The group was taken over for £23million by Australian group City Chic, however the deal did not include its bricks and mortar business.
As a result, Evans said it would not reopen its five remaining UK stores.
Plus-size clothing brand Evans will not reopen its UK stores
Also part of Arcadia, the fashionable clothing chain aimed at teenagers and young women continues to trade while in administration.
Topshop, by far Arcadia’s biggest and best-known brand, continues to trade under administration.
Its flagship store in London’s Oxford Circus has closed for good, with the building it’s housed in having been put up for sale, according to reports.
The fashion chain is said to be circled by a number of buyers, including retailer Next.
The fashion chain is said to be circled by a number of buyers, including retailer Next
The fashion chain part of Arcadia and aimed at women in their 30s and 40s continues to trade under administration.
Go Outdoors, which sells camping, fishing and cycling equipment and employs about 2,400 staff, went into administration in June, but its owner JD Sports bought it back in a pre-packed administration.
The deal let JD avoid pricey leases which left many of the 67 shops that sell kit for camping unprofitable after coronavirus.
Gift and toy chain Hawkin’s Bazaar collapsed into administration at the start of 2020.
The brand was then bought by H Grossman and now operates only online.
No more stores: Gift and toy chain Hawkin’s Bazaar now operates online only
Retail landlord Intu collapsed in administration in June but all its shopping centres remain open.
Intu owns Manchester’s Trafford Centre and Lakeside in Essex.
The US-based clothing brand closed all its UK stores in 2020.
Laura Ashley collapsed into administration in March, but it is returning to the UK high street this year in a new partnership with Next – which will sell its homeware products – and with a series of new stores.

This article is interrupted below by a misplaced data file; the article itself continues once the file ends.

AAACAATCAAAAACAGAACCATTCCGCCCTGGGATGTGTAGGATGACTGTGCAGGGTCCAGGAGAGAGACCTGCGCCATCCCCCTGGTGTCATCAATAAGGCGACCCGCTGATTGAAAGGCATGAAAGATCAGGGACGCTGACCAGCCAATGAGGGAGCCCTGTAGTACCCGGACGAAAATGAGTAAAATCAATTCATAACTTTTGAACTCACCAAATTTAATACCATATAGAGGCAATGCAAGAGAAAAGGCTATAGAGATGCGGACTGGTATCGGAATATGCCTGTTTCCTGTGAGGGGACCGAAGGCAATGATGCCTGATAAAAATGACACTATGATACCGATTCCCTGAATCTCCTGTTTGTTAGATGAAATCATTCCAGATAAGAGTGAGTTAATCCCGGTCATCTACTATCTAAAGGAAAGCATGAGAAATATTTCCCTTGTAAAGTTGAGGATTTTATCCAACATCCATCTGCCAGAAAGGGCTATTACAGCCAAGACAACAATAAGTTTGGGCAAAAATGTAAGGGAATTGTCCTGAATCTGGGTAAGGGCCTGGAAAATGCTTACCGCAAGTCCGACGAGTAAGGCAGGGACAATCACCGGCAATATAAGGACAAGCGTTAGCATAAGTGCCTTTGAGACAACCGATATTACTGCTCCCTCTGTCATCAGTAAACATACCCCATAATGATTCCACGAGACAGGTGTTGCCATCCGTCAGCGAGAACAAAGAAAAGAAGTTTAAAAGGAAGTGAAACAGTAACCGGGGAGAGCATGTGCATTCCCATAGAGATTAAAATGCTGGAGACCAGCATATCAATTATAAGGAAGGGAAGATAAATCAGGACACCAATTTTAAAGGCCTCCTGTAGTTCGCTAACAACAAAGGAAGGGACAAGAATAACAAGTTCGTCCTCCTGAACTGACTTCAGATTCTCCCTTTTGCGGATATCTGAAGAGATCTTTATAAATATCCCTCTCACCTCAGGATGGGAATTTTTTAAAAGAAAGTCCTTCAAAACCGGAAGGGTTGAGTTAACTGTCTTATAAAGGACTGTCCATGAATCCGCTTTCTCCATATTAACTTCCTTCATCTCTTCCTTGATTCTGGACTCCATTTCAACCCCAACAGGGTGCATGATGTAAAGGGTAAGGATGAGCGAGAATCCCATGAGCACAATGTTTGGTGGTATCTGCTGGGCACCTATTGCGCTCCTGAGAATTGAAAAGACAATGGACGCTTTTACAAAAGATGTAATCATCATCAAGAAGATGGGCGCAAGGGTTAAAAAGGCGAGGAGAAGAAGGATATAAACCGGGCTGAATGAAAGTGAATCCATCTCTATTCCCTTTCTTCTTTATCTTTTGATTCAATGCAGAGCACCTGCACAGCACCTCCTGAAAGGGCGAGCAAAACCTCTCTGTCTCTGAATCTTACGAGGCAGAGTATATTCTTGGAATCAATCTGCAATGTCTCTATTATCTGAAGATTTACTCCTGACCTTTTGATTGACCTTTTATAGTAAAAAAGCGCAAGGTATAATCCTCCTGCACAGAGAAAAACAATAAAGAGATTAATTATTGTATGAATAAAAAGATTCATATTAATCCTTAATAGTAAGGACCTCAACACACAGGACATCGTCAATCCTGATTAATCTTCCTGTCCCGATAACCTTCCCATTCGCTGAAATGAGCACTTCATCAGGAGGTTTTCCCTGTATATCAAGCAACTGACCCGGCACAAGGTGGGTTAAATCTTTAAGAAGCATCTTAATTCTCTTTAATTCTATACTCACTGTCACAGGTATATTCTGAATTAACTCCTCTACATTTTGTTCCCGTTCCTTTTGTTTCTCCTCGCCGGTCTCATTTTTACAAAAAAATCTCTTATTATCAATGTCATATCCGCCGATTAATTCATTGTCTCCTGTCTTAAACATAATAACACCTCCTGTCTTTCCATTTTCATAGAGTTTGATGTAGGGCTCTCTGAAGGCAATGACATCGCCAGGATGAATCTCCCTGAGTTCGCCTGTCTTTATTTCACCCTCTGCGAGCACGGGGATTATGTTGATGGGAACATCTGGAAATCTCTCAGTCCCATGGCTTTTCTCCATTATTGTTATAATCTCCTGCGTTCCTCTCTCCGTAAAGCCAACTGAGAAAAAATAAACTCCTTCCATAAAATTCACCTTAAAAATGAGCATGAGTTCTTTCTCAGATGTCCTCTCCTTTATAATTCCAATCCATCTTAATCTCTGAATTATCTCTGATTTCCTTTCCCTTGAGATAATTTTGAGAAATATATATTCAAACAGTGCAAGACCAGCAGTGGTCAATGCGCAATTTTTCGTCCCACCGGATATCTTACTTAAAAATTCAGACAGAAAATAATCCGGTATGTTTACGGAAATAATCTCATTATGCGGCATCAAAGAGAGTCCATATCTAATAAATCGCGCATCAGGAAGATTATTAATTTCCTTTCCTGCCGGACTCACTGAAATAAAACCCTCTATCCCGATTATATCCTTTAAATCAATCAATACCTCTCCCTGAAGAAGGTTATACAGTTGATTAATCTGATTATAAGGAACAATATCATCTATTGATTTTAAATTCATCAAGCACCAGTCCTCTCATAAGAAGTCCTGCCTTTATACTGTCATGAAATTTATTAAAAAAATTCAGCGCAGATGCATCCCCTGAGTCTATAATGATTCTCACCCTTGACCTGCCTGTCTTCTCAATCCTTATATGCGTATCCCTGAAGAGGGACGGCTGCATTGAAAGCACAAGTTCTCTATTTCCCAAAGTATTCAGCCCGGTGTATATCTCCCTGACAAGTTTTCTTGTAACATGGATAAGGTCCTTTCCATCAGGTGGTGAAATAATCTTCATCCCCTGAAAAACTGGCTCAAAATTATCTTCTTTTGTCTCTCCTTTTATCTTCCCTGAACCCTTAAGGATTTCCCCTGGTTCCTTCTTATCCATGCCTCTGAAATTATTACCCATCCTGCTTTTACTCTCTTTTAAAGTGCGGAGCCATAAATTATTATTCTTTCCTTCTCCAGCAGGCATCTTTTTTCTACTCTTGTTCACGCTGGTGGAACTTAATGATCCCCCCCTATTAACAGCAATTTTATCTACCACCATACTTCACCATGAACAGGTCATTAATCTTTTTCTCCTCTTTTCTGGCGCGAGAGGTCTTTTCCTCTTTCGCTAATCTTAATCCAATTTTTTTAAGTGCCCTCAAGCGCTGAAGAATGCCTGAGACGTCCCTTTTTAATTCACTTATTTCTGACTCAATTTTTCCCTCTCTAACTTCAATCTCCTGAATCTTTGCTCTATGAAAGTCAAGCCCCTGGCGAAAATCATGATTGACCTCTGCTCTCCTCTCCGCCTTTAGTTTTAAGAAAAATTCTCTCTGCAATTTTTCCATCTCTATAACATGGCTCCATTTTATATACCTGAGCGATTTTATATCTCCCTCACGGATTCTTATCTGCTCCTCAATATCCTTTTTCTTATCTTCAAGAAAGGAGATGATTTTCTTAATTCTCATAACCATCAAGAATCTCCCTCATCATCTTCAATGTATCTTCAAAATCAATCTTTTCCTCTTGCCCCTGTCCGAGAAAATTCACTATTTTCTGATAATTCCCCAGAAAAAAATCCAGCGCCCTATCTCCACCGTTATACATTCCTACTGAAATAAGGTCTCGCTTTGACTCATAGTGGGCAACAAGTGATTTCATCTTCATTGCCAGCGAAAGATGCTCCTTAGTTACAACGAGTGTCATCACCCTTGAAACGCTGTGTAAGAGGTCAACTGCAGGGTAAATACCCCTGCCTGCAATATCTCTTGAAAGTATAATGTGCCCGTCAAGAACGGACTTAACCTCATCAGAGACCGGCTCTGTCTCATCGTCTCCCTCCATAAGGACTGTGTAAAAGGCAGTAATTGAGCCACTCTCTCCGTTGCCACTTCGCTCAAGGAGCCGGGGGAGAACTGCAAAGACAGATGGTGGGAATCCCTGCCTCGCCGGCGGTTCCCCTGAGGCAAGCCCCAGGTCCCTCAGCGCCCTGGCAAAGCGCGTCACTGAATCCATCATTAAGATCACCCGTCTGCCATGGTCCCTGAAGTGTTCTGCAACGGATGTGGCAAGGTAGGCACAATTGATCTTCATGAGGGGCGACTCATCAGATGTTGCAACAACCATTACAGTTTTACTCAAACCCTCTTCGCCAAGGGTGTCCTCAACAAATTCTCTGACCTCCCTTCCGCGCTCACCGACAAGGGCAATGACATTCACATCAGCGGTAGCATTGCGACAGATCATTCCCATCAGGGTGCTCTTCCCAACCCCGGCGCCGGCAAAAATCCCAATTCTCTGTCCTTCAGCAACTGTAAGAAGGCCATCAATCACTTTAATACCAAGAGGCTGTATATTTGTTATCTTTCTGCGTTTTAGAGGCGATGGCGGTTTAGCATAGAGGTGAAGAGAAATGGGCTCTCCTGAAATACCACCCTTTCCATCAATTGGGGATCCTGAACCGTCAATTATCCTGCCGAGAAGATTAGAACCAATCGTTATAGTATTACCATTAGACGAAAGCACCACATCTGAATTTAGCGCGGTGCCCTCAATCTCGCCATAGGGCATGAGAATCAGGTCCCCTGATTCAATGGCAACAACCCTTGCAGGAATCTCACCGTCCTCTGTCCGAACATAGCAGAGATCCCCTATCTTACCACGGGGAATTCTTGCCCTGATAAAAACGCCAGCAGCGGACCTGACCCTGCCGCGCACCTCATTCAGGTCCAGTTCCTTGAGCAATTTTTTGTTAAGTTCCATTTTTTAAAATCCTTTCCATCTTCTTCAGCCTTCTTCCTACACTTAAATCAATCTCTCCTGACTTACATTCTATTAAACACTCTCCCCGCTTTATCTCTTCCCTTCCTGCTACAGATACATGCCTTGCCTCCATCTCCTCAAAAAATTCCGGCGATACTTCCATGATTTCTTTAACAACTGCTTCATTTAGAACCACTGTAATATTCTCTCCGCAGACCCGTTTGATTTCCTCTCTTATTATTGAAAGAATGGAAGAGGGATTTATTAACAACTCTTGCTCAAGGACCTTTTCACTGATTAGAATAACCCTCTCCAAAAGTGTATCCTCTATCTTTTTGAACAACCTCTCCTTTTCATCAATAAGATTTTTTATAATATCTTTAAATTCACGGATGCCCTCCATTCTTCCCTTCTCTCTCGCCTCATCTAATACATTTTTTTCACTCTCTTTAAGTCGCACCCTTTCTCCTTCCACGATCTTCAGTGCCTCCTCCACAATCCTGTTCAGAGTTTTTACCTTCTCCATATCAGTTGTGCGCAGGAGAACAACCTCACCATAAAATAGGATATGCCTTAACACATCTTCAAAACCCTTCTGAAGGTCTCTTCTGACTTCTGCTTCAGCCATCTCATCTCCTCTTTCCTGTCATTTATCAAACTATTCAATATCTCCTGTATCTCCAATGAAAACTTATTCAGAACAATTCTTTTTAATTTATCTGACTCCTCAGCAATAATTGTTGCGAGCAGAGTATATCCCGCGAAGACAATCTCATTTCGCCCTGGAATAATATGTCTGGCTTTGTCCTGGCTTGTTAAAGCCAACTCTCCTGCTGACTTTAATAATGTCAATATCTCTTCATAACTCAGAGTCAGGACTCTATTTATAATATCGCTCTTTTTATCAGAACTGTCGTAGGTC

Laura Ashley is returning to the UK high street this year in a new partnership with Next
M & Co
Scottish fashion retailer M&Co closed down 47 stores and axed 380 jobs as part of a pre-pack administration in August.
Oak Furniture Land
Hardwood furniture retailer Oak Furnitureland closed down 27 of its 105 showrooms and stores.
The Swindon-based business, which sells dining tables, mattresses as well as office furniture, was bought out by global investment firm Davidson Kempner Capital Management in a pre-packed administration in June last year.
Oasis and Warehouse
The two sister fashion chains have disappeared from the high street, but their brands and online operations have been bought by Boohoo.
More than 1,800 jobs were lost after Oasis and Warehouse – founded in 1991 and 1976 consecutively – said they would not reopen any of their stores again in April.
The Oasis Warehouse group, which had 92 branches and 437 concessions at department stores, had been owned by failed Icelandic bank Kaupthing.
Administrators for Kaupthing attempted to dispose of the brands in 2017 but held on after failing to secure a buyer.
In 2020, the brands themselves needed administrators and wound up their retail store business after failing to find last-minute suitors.
Nevertheless, the brands have had a new lease of life online after Boohoo bought them to sell through its website later in the year.
Gone from the High Street: But Oasis’ online operations have been bought by Boohoo
The off-licence chain was bought out of administration by an unknown bidder in July.
More than half of its stores have remained open.
Fashion chain Quiz, which specialises in going out, dressy clothes, was bought out in a pre-pack deal by its owner in September.
Some 15 of its 75 stores have closed down permanently.
The formal menswear company has closed down all its stores, but continues to trade online.
Early in 2020, the retailer was bought by Stonebridge Private Equity through its subsidiary Torque Brands.
Just two months later, the new owners revealed plans to close the 122-year-old firm’s entire network of 66 shops, with the loss of around 600 jobs.
Thomas Mayes Lewin opened the first T.M.Lewin store in Jermyn Street, London in 1898.
Mr Lewin was a pioneer in the shirt industry, responsible for creating the first button down ‘coat-shirt’, a prototype of all modern shirts that exist today, according to a profile on the company’s website.
The UK arm of the US high-end lingerie brand went into administration in June.
It is now joint-owned by fashion retailer Next, which bought a majority stake in September.
Victoria Secret’s 25 UK stores continued to trade while in administration, although it is not clear if they will all reopen once lockdown is lifted.
The UK arm of the US high-end lingerie brand went into administration in June